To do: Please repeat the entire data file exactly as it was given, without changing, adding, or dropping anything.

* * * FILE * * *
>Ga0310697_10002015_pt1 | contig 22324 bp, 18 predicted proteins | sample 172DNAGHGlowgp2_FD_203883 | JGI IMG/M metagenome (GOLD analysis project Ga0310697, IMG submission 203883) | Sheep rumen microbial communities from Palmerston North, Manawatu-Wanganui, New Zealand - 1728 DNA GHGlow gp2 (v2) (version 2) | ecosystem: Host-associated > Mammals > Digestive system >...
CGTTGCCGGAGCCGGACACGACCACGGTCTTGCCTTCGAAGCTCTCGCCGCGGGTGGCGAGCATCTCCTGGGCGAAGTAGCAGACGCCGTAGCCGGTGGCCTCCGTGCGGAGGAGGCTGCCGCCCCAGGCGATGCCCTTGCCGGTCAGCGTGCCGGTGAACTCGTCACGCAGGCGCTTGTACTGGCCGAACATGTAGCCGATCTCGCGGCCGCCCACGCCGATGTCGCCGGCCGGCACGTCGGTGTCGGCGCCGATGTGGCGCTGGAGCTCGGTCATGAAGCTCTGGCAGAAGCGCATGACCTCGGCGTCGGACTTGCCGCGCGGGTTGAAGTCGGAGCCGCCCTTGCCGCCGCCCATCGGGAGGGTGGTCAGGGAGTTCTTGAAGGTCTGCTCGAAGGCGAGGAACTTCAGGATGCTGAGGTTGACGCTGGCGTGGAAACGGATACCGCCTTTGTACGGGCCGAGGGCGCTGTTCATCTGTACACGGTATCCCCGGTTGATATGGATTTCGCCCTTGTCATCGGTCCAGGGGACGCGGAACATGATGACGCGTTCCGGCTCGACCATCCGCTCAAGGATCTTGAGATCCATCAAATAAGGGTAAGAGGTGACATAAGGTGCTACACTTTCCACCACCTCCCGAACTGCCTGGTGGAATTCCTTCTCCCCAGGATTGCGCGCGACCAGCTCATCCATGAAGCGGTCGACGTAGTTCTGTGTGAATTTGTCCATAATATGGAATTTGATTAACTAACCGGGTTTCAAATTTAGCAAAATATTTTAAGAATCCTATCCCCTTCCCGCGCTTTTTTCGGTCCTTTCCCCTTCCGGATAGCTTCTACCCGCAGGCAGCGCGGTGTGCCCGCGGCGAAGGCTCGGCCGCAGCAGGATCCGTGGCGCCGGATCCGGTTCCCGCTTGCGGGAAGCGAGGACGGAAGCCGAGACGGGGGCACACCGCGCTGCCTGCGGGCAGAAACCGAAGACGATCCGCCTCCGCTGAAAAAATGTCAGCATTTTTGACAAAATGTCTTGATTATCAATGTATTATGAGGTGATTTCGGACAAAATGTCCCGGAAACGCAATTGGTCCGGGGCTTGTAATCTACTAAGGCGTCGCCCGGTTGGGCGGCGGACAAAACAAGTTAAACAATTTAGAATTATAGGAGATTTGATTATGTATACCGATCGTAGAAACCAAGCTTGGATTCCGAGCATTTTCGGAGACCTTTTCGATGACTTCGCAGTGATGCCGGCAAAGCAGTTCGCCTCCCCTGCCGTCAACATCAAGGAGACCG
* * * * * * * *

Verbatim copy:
>Ga0310697_10002015_pt1 | contig 22324 bp, 18 predicted proteins | sample 172DNAGHGlowgp2_FD_203883 | JGI IMG/M metagenome (GOLD analysis project Ga0310697, IMG submission 203883) | Sheep rumen microbial communities from Palmerston North, Manawatu-Wanganui, New Zealand - 1728 DNA GHGlow gp2 (v2) (version 2) | ecosystem: Host-associated > Mammals > Digestive system >...
CGTTGCCGGAGCCGGACACGACCACGGTCTTGCCTTCGAAGCTCTCGCCGCGGGTGGCGAGCATCTCCTGGGCGAAGTAGCAGACGCCGTAGCCGGTGGCCTCCGTGCGGAGGAGGCTGCCGCCCCAGGCGATGCCCTTGCCGGTCAGCGTGCCGGTGAACTCGTCACGCAGGCGCTTGTACTGGCCGAACATGTAGCCGATCTCGCGGCCGCCCACGCCGATGTCGCCGGCCGGCACGTCGGTGTCGGCGCCGATGTGGCGCTGGAGCTCGGTCATGAAGCTCTGGCAGAAGCGCATGACCTCGGCGTCGGACTTGCCGCGCGGGTTGAAGTCGGAGCCGCCCTTGCCGCCGCCCATCGGGAGGGTGGTCAGGGAGTTCTTGAAGGTCTGCTCGAAGGCGAGGAACTTCAGGATGCTGAGGTTGACGCTGGCGTGGAAACGGATACCGCCTTTGTACGGGCCGAGGGCGCTGTTCATCTGTACACGGTATCCCCGGTTGATATGGATTTCGCCCTTGTCATCGGTCCAGGGGACGCGGAACATGATGACGCGTTCCGGCTCGACCATCCGCTCAAGGATCTTGAGATCCATCAAATAAGGGTAAGAGGTGACATAAGGTGCTACACTTTCCACCACCTCCCGAACTGCCTGGTGGAATTCCTTCTCCCCAGGATTGCGCGCGACCAGCTCATCCATGAAGCGGTCGACGTAGTTCTGTGTGAATTTGTCCATAATATGGAATTTGATTAACTAACCGGGTTTCAAATTTAGCAAAATATTTTAAGAATCCTATCCCCTTCCCGCGCTTTTTTCGGTCCTTTCCCCTTCCGGATAGCTTCTACCCGCAGGCAGCGCGGTGTGCCCGCGGCGAAGGCTCGGCCGCAGCAGGATCCGTGGCGCCGGATCCGGTTCCCGCTTGCGGGAAGCGAGGACGGAAGCCGAGACGGGGGCACACCGCGCTGCCTGCGGGCAGAAACCGAAGACGATCCGCCTCCGCTGAAAAAATGTCAGCATTTTTGACAAAATGTCTTGATTATCAATGTATTATGAGGTGATTTCGGACAAAATGTCCCGGAAACGCAATTGGTCCGGGGCTTGTAATCTACTAAGGCGTCGCCCGGTTGGGCGGCGGACAAAACAAGTTAAACAATTTAGAATTATAGGAGATTTGATTATGTATACCGATCGTAGAAACCAAGCTTGGATTCCGAGCATTTTCGGAGACCTTTTCGATGACTTCGCAGTGATGCCGGCAAAGCAGTTCGCCTCCCCTGCCGTCAACATCAAGGAGACCG